JazzTimes 10: Essential Lennie Tristano Recordings

To honor the influential—and controversial—pianist’s centennial, here are 10 of his greatest moments

  1. Lee Konitz Quintet: “Subconscious-Lee” (Subconscious-Lee, Prestige/Original Jazz Classics, 1992 [originally recorded January 11, 1949])

Like Tadd Dameron’s “Hot House,” “Subconscious-Lee” is based on the changes of Cole Porter’s “What Is This Thing Called Love?” and, in fact, it retains a bit more of the imprint from Porter’s melody than Dameron’s version does. Still, it’s a winding 32-bar tune that never repeats itself, and Tristano’s single improvised chorus doesn’t either. (There’s a bit more leitmotif in Bauer and Konitz’s solos, and later they trade inspired eights.) “Subconscious-Lee” was included in the 1973 Smithsonian Collection of Classic Jazz by critic and educator Martin Williams, who cited it as an early example of the “cool” school of jazz because of its brushed drums, even-tempered rhythms, and overall quiet dynamic. That should tell you something about how loosely and relatively the term “cool jazz” was batted around; under its surface, “Subconscious-Lee” is boiling.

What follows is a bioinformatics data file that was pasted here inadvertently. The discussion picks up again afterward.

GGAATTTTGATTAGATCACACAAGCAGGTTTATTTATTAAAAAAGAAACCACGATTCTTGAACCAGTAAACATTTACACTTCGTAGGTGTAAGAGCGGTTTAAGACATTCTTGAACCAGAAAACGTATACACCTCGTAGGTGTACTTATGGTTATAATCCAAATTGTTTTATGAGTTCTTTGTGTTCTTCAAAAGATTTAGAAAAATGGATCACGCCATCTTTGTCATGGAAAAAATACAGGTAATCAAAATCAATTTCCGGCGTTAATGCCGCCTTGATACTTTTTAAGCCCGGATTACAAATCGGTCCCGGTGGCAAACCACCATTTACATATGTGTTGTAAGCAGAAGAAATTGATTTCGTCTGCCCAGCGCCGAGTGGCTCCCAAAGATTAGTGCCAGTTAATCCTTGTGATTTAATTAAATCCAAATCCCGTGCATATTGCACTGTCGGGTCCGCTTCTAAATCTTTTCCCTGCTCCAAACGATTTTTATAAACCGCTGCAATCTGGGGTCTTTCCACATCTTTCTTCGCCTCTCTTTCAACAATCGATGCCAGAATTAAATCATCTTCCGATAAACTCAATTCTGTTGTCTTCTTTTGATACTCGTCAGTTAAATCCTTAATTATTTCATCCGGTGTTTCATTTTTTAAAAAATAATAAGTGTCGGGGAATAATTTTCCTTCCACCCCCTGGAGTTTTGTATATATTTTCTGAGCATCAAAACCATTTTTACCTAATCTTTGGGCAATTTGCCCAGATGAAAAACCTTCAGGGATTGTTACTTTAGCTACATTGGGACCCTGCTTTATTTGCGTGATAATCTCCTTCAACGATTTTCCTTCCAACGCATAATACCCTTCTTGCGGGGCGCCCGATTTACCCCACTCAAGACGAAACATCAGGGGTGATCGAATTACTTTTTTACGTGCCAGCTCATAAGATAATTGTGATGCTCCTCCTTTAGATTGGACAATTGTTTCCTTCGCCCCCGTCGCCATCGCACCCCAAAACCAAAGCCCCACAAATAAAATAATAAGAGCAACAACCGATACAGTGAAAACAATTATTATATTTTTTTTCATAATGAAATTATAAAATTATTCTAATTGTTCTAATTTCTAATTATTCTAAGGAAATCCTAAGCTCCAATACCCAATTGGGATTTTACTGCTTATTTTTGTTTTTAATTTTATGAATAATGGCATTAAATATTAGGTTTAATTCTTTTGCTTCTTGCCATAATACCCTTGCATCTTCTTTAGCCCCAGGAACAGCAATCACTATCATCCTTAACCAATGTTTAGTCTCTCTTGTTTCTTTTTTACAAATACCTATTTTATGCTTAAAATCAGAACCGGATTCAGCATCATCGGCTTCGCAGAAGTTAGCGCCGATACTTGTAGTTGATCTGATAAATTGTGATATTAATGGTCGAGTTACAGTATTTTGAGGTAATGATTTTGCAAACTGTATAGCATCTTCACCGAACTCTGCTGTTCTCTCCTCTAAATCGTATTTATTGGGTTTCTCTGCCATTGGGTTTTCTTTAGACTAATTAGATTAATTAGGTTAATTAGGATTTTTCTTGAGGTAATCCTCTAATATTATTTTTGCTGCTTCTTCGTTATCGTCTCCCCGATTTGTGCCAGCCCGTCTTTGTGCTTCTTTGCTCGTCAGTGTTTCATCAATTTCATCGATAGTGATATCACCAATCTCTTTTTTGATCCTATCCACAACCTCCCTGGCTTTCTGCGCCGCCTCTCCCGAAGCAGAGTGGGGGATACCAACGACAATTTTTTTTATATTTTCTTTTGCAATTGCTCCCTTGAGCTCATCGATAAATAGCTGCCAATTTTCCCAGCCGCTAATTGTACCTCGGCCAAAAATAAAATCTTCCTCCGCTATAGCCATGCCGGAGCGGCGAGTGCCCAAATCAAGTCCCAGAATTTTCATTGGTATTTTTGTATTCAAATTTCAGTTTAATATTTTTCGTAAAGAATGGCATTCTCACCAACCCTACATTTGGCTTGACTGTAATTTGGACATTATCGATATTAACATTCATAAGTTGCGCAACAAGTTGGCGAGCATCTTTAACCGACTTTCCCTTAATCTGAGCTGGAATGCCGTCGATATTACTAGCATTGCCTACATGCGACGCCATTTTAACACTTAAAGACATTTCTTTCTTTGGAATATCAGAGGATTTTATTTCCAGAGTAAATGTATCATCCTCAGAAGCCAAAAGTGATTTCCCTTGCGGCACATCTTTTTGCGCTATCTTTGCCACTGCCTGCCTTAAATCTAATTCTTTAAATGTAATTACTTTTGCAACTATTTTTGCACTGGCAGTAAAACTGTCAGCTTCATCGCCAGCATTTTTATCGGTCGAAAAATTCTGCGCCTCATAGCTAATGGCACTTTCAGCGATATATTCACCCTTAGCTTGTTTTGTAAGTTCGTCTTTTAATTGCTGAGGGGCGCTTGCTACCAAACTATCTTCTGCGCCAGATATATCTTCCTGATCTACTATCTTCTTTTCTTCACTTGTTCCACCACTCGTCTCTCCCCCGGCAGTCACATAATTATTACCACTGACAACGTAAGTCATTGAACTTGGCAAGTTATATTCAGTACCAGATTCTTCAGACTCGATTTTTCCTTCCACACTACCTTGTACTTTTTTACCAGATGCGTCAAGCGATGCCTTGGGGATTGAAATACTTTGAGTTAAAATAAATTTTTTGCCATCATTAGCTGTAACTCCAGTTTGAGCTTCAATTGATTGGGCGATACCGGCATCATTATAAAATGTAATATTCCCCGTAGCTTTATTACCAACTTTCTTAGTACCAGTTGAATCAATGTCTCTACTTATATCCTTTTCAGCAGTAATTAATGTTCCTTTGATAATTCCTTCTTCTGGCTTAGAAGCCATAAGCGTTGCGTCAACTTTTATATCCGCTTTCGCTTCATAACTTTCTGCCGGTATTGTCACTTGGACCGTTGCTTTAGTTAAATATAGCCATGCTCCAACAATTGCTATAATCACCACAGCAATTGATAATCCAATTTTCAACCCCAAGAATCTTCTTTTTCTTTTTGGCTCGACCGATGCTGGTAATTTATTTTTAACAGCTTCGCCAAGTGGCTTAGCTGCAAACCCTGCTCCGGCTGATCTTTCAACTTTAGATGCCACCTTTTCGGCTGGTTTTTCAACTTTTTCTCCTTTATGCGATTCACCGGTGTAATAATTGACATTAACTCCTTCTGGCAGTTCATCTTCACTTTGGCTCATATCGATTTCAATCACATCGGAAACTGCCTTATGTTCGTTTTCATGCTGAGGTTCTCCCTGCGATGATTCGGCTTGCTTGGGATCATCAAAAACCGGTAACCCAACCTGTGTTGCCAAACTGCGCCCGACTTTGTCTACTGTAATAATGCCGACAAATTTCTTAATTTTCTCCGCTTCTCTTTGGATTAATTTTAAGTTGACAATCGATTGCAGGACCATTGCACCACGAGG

Check the price of Subconscious-Lee on Amazon!

Michael J. West

Michael J. West is a jazz journalist in Washington, D.C. In addition to his work on the national and international jazz scenes, he has been covering D.C.’s local jazz community since 2009. He is also a freelance writer, editor, and proofreader, and as such spends most days either hunkered down at a screen or inside his very big headphones. He lives in Washington with his wife and two children.